Ken Flegel and Dr.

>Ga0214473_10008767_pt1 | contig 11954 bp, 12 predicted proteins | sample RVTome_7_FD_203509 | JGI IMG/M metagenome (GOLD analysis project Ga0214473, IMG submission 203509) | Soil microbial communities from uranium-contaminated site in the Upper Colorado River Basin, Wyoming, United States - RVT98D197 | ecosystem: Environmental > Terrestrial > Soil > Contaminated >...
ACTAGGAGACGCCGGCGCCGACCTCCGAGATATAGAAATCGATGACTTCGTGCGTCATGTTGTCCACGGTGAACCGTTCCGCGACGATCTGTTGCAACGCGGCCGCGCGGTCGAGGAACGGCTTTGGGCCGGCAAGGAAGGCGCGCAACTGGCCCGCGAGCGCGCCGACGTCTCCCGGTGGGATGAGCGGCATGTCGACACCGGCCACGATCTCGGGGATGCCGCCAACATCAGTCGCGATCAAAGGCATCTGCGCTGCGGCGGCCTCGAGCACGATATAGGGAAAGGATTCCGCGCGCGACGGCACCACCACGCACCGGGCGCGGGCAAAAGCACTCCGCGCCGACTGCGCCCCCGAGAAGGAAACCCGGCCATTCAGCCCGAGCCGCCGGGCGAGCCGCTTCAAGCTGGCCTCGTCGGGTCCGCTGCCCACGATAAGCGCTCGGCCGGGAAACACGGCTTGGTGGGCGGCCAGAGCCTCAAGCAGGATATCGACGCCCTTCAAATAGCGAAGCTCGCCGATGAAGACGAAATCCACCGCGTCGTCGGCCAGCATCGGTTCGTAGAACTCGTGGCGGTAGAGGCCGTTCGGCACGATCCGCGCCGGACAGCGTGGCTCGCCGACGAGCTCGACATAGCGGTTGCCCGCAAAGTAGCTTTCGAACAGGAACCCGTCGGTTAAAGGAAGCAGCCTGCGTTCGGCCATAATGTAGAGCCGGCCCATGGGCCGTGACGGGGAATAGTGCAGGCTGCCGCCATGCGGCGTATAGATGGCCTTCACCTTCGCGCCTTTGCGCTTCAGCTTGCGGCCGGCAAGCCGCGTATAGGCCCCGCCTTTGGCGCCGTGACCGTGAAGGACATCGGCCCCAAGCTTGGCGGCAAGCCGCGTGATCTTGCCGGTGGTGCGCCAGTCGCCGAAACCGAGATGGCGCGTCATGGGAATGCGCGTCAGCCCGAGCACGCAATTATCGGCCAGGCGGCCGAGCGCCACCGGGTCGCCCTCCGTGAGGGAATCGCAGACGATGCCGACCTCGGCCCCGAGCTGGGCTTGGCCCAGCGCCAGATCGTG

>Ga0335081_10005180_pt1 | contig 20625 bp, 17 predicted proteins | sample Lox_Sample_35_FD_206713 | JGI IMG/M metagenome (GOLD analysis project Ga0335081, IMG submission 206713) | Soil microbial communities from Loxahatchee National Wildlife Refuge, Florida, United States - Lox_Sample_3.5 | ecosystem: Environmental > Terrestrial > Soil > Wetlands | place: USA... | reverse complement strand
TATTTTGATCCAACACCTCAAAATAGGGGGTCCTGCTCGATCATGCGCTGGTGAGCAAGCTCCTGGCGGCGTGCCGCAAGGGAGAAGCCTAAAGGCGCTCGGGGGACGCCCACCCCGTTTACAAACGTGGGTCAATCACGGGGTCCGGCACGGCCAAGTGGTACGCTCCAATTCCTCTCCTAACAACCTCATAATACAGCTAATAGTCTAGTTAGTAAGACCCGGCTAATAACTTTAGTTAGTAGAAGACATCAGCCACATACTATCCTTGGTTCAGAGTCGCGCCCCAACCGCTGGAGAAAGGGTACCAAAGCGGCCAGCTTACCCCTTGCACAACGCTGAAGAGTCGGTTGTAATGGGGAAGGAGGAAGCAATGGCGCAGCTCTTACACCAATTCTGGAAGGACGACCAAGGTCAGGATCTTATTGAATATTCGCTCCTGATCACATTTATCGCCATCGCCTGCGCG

Added salt inside our diets is unnecessary and plays a part in health problems Added salt in our diets is unnecessary and contributes to health problems such as for example strokes and hypertension, write Dr. Ken Flegel and Dr. Peter Magner and the CMAJ editorial team. Consumers must be vigilant, read meals labels, avoid food with high salt content and demand low salt food in stores and restaurants. Related StoriesUsing breath assessments to diagnose liver diseases: an interview with Larry CohenKidney failure predictors in adolescents: an interview with Dr. Per-Ola SundinLenvatinib trial offers expect thyroid cancer sufferers Of the estimated one billion people coping with hypertension, about 30 percent can attribute it to surplus salt intake, write the authors.That is the finding of an evaluation published early on-line in Cancer tumor, a peer-examined journal of the American Tumor Society. The study suggests that efforts are needed to decrease racial disparities in prostate malignancy care in order to provide previously treatment for African Us citizens. To see if there is a difference in the time from cancer analysis to initiation of treatment for African American men compared with Caucasian men with prostate malignancy, Ronald Chen, MD, MPH, of the University of North Carolina at Chapel Hill, and his co-workers analyzed data from the Surveillance, Epidemiology and End Results -Medicare registry, which links cancer analysis data to a expert file of Medicare information.